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A source close to the bid has told ESPN there are no plans to target another club, so maybe the answer will never be revealed. One of the positive elements of Sheikh Jassim’s bid, according to his team, was that it would have been a “clean” takeover. Meanwhile, Ratcliffe has done a better job of getting a foot in the door with the Glazers, but his idea is more complicated and therefore open to a raft of questions about how it’s all going to work.

Ratcliffe’s proposal is for an investment of £1.3bn, but where is that money coming from, will it be borrowed and where is it going? He’s set to acquire a 25% stake, but how can a minority shareholder control any area of the business, especially one as important as football operations? And if the Glazers are staying, what will their new role look like?

The key reason behind the Glazers’ announcement in November 2022, one in which they said they would consider “strategic alternatives” to meet “the club’s long-term investment needs,” was a realisation that they need capital to redevelop Old Trafford. It is budgeted to cost anywhere between £800 million ($975m) and £2bn ($2.4bn) — how does Ratcliffe’s money achieve that?

Above everything, the key question remains: Does United’s future look brighter with Ratcliffe as part of it?

Ratcliffe, 70, who tried to buy Chelsea in 2022, has experience in football after buying Swiss club FC Lausanne-Sport in 2017 and French club Nice in 2019.

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His time in charge of Nice has been underwhelming. They recorded three top-four finishes in Ligue 1 in the six years before Ratcliffe’s takeover and since his ownership have finished sixth in 2020, ninth in 2021, 5th in 2022, and ninth in 2023. There’s already talk that if Ratcliffe is successful in his bid to gain influence at United — he could get the green light as early as Thursday, when a pre-scheduled board meeting is due to take place — that he would look to replace football director John Murtough with his own man, possibly former Monaco sporting director Paul Mitchell.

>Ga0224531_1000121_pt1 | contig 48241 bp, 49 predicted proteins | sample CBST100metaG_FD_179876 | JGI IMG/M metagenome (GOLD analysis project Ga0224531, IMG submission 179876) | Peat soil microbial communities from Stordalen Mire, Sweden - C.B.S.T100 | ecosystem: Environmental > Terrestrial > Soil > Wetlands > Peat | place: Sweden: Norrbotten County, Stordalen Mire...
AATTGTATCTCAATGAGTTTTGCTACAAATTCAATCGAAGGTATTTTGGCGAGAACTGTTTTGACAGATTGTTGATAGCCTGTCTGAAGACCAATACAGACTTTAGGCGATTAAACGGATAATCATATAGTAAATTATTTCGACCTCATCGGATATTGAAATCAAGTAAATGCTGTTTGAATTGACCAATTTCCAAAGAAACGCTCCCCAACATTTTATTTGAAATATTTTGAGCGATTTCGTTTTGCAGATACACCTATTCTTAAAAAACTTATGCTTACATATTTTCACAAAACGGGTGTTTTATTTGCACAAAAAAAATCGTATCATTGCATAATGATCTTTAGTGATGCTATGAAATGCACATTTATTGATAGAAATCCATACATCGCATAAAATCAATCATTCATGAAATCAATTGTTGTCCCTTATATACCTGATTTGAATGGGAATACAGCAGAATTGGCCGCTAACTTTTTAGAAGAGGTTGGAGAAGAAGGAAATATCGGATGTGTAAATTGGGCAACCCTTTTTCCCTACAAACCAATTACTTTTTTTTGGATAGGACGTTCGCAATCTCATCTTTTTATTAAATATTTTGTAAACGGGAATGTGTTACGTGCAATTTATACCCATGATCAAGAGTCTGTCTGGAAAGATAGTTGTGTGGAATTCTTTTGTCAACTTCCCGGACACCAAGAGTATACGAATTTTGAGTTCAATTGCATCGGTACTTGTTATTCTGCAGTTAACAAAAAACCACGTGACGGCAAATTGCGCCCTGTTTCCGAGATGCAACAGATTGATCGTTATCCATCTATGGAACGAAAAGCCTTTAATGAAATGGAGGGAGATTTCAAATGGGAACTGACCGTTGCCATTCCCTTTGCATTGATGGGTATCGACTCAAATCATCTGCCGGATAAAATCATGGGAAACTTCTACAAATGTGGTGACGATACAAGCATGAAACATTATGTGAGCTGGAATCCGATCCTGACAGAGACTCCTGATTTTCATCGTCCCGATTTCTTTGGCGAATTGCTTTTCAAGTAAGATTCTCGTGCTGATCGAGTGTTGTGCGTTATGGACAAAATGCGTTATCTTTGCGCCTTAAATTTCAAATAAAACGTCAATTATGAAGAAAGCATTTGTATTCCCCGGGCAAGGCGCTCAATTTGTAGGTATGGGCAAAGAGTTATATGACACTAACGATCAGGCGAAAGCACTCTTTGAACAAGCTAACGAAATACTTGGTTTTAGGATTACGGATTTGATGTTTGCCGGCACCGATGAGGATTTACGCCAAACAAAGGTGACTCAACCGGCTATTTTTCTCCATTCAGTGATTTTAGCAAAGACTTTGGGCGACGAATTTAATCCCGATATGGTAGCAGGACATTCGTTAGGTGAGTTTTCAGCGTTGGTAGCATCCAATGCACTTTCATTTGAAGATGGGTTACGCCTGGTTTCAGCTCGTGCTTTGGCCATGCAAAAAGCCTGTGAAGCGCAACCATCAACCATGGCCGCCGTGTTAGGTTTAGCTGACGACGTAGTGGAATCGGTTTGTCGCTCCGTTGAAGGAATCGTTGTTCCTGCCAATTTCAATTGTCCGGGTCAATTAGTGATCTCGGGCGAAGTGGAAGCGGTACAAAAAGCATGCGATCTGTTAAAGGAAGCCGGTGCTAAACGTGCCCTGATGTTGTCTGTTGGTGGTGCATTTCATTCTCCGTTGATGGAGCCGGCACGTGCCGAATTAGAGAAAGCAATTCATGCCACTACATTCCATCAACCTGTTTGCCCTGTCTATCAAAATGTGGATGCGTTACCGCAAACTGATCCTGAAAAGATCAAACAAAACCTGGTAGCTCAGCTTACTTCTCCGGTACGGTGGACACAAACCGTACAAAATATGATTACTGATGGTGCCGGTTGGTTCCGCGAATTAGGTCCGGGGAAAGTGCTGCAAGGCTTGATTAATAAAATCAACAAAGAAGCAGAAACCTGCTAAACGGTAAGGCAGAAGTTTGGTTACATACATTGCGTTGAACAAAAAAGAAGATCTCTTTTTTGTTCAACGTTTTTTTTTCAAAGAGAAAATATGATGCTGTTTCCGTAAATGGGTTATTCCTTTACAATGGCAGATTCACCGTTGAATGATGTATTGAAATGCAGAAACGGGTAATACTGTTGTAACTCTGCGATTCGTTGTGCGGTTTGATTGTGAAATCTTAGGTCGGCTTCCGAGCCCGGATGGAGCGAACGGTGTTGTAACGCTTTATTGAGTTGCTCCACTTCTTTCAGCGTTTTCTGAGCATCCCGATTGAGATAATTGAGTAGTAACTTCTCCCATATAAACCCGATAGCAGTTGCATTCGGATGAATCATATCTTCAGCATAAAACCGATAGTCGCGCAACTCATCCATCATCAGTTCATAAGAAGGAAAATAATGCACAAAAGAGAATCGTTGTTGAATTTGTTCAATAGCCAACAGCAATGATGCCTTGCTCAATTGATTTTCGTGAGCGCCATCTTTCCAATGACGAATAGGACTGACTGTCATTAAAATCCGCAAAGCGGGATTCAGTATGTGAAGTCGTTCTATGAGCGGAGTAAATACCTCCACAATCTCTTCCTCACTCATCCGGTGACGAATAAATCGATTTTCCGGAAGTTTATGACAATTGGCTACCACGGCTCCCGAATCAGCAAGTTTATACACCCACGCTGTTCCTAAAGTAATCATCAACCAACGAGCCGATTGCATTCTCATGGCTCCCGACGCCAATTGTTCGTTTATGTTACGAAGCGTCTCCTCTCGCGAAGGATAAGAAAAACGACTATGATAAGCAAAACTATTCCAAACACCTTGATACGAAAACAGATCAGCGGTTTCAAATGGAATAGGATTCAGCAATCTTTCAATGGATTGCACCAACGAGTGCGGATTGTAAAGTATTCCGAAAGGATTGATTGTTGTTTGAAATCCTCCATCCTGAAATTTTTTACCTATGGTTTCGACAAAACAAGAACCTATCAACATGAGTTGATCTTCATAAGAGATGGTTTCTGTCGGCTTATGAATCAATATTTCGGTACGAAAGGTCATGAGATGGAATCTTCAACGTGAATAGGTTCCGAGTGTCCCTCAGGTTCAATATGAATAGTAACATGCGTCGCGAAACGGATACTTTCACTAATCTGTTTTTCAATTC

United staff gave presentations to Ratcliffe and Sheikh Jassim’s team in March, leaving the meetings believing both groups were happy with the club’s structure and plans for the future, but as one INEOS source told ESPN: “What is the point of having influence and then not using it?”

Erik ten Hag’s job as manager is safe, but Murtough and CEO Richard Arnold would be vulnerable in any shake-up.

Ratcliffe, a boyhood United supporter who was born in Failsworth, is deeply aware of fan feeling, so expect a charm offensive when and if his investment is confirmed. But United supporters are keen for less talking and more action.

Again, as so often has been the case under the Glazers, the mood is tense. Fans are fed up after a decade of decline and have grown to fear empty promises of positive change. But if Ratcliffe can secure a deal that sees the Glazers take a back seat while improvements are made to the stadium and the playing squad, then it will renew hope that brighter days are not that far away.